Patients can lift doctors up during a challenging day

I will be leaving my current practice in a couple months and starting work at a different clinic in a different city. This type of transition really brings to light how much I had really gotten to know patients on a personal level. This became surprisingly clear not too long ago.

One day, I saw a patient on my schedule that had historically required more of my emotional energy. We often have patients like this. It is the nature of our job (unless we are anesthesiologists or radiologists). Let me tell you about this particular patient.

Our relationship started simply enough a few years ago. He was middle-aged, healthy, and on just one medication for a relatively simple medical issue. He would come in yearly and get this refilled for a whole year. He was happy-go-lucky, it seemed. Unfortunately for him, he inherited me as his doctor when his prior PCP relocated. I ordered some overdue screening labs that led to a cascade of other events. Now, thanks, to me, he is on multiple medications. He told me this outright, by the way – that things were essentially better before I took over his care.

At every appointment I would find something else wrong, something else that needed tweaking. The condition that he has is relatively “silent” so, to him, I was just pumping him with drugs for no reason. I had turned his world upside down.  At every visit I dreaded having to tell him that he should be on another medication or that a lab was abnormal. I began to feel that I was perhaps overwhelming him, so I started to pick just one thing at a time to reveal to him.  Every time he saw me, I felt he disliked being in that exam room with me, listening me telling him to do this or that. That translated into hesitancy on my part.

Through all this, though, I tried to listen to him and to engage him in decision-making. I tried my best to educate him on why every step was being taken. I would always ask how he felt about this or that particular approach, but he seemed to just begrudgingly go on with treatments.

There was one particular day I was sure he was going to be done with me as his physician. I had sent him via ambulance to the ER when his labs came back showing an elevated potassium level (I checked it twice to be sure) and an abnormal EKG. He didn’t have any symptoms, but I feared a cardiac event could occur. The ER doctor, having had the opportunity to see that the potassium level returned to normal on the 3rd check in his lab, suggested to the patient that I had overreacted. This set the patient off. He came back and basically laid into me. He vented and vented. I could only listen in silence. At the end, I addressed all his questions. I know with my knowledge of medicine AND with my gut that I had done the right thing for the patient. Any good physician would have done the same. But I empathized with him and gave him the option of seeing another doctor within our group. I was sure I wouldn’t see him again.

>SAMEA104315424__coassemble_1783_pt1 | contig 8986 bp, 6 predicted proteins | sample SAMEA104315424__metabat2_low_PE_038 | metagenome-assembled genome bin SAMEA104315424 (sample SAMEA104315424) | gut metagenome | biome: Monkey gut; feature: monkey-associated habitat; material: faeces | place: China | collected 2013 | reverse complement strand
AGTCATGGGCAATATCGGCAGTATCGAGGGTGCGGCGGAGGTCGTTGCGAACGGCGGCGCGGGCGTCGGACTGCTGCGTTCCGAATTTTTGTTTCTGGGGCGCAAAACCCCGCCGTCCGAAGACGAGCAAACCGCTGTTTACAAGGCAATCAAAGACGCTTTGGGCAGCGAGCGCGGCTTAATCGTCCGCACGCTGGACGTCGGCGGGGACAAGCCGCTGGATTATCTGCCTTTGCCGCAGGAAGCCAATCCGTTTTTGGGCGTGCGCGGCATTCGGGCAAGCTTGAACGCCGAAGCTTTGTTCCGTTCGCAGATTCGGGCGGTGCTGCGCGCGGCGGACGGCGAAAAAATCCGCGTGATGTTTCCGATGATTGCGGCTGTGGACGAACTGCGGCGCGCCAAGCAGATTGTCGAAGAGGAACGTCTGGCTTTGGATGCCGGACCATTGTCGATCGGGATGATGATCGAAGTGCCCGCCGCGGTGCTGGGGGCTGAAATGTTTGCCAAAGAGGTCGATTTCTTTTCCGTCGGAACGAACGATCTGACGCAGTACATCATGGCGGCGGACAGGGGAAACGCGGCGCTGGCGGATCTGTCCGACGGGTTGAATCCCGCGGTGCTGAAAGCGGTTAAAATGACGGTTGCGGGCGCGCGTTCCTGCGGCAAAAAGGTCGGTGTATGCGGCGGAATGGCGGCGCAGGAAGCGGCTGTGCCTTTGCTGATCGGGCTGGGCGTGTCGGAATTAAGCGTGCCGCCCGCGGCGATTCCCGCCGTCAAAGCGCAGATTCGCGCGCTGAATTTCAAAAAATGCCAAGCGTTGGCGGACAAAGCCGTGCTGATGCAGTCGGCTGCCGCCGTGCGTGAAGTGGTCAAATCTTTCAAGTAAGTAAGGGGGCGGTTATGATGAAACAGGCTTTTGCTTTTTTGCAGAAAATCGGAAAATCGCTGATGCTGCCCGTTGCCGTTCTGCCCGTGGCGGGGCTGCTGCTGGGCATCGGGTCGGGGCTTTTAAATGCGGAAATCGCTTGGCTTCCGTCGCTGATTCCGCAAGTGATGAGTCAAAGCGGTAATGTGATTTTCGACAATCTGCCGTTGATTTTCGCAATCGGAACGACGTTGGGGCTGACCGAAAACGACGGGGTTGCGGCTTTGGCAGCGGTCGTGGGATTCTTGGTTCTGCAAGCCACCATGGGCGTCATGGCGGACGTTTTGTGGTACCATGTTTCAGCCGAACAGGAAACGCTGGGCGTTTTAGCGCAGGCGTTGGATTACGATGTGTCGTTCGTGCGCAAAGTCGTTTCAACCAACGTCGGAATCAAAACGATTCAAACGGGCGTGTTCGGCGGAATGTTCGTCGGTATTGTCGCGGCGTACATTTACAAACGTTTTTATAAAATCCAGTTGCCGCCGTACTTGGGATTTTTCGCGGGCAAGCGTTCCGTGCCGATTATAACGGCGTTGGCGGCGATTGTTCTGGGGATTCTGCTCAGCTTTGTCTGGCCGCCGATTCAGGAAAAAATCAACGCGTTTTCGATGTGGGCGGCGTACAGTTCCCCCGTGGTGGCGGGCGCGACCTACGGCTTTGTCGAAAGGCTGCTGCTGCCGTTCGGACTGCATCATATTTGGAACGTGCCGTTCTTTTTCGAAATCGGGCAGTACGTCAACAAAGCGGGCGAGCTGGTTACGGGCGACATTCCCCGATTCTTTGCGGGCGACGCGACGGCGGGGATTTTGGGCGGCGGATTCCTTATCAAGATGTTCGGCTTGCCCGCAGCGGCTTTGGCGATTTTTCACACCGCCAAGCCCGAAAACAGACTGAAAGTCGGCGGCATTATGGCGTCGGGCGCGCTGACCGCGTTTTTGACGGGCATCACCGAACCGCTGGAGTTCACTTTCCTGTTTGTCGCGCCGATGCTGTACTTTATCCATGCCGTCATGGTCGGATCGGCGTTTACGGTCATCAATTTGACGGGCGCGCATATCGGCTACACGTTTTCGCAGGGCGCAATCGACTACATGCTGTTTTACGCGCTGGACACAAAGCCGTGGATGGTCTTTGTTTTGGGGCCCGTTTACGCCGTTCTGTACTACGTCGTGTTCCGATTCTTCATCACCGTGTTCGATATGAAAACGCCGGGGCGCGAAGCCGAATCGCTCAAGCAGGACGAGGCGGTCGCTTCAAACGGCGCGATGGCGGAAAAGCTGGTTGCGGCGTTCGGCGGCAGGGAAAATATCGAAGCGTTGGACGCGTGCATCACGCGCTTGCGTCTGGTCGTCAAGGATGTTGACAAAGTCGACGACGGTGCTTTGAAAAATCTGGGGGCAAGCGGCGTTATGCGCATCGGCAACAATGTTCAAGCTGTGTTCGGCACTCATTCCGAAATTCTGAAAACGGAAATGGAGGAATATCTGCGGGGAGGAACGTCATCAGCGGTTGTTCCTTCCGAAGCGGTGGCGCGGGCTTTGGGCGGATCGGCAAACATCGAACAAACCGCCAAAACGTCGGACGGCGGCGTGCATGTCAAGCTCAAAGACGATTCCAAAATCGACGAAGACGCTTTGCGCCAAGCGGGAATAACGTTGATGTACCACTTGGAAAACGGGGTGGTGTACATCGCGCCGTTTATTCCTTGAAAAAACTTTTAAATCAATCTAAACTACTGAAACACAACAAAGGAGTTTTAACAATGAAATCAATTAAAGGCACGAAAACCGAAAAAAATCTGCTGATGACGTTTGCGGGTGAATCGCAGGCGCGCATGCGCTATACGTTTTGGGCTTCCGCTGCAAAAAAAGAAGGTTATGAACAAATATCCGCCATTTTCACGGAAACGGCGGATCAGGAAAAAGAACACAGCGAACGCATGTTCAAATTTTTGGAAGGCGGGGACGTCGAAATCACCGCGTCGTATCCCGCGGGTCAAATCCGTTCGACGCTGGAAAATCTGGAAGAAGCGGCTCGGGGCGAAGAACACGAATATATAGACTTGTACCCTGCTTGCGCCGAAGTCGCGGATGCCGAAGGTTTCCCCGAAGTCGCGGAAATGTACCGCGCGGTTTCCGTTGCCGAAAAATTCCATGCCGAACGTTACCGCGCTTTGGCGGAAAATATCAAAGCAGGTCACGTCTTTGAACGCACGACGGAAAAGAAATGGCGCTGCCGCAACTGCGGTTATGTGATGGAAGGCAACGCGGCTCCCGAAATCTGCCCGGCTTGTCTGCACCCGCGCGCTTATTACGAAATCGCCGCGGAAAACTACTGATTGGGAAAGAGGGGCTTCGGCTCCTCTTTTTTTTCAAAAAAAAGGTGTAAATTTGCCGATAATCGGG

A few months later, he was in my schedule.  And he kept coming back. I didn’t understand why. But I continued with business as usual, trying my best to manage his illnesses without getting to the point of overwhelming or frustrating him, the discontent from that prior incident still very clearly in my memory.

It was business as usual, that is, until the last time I saw him. Two of his major medical conditions were now well-managed. We were getting close on the third. But it was the day I was going to let him know of my relocation. I was certain he would be elated. I had come to believe that he felt he was “stuck” with me.

On the contrary, he admitted that the news was going to make him cry. To be honest, I did not realize he was serious – he tends to like to joke around – but there was a period of silence before the visit ended. “Thanks for putting up with me,” I joked. The nurse that was tending to him after I left the room said that she had “lost him” after I gave him the news. She said that he felt that I was his only doctor, the only one he would listen to.

Sometimes appreciation can feel sparse in a field that is built on trying to fix problems. Sometimes a kind word from a patient can lift us up during a challenging day. I have had many patients who have done just that. But on this particular day, this patient’s silence was the most touching and heartfelt expression of gratitude. I completely misjudged the nature of our relationship. The mere fact that he kept coming back to follow-up with me should perhaps have been a clue, but the confidence I now realize he had in me reminds me why I chose to do primary care. It also taught me that doctors and patients alike should not “give up” on each other hastily. It taught me that fixing every single problem in one visit is not always the answer. The best medicine sometimes involves a careful consideration of a patient’s own “pace” or ability to digest complex information that seems simple and straightforward to us. It taught me that sometimes patients are listening to us, even though it may seem to be the contrary. He taught me a lot that day.

A doctor-patient relationship truly is like no other when it works well.

Linda Pourmassina is an internal medicine physician who blogs at Pulsus.

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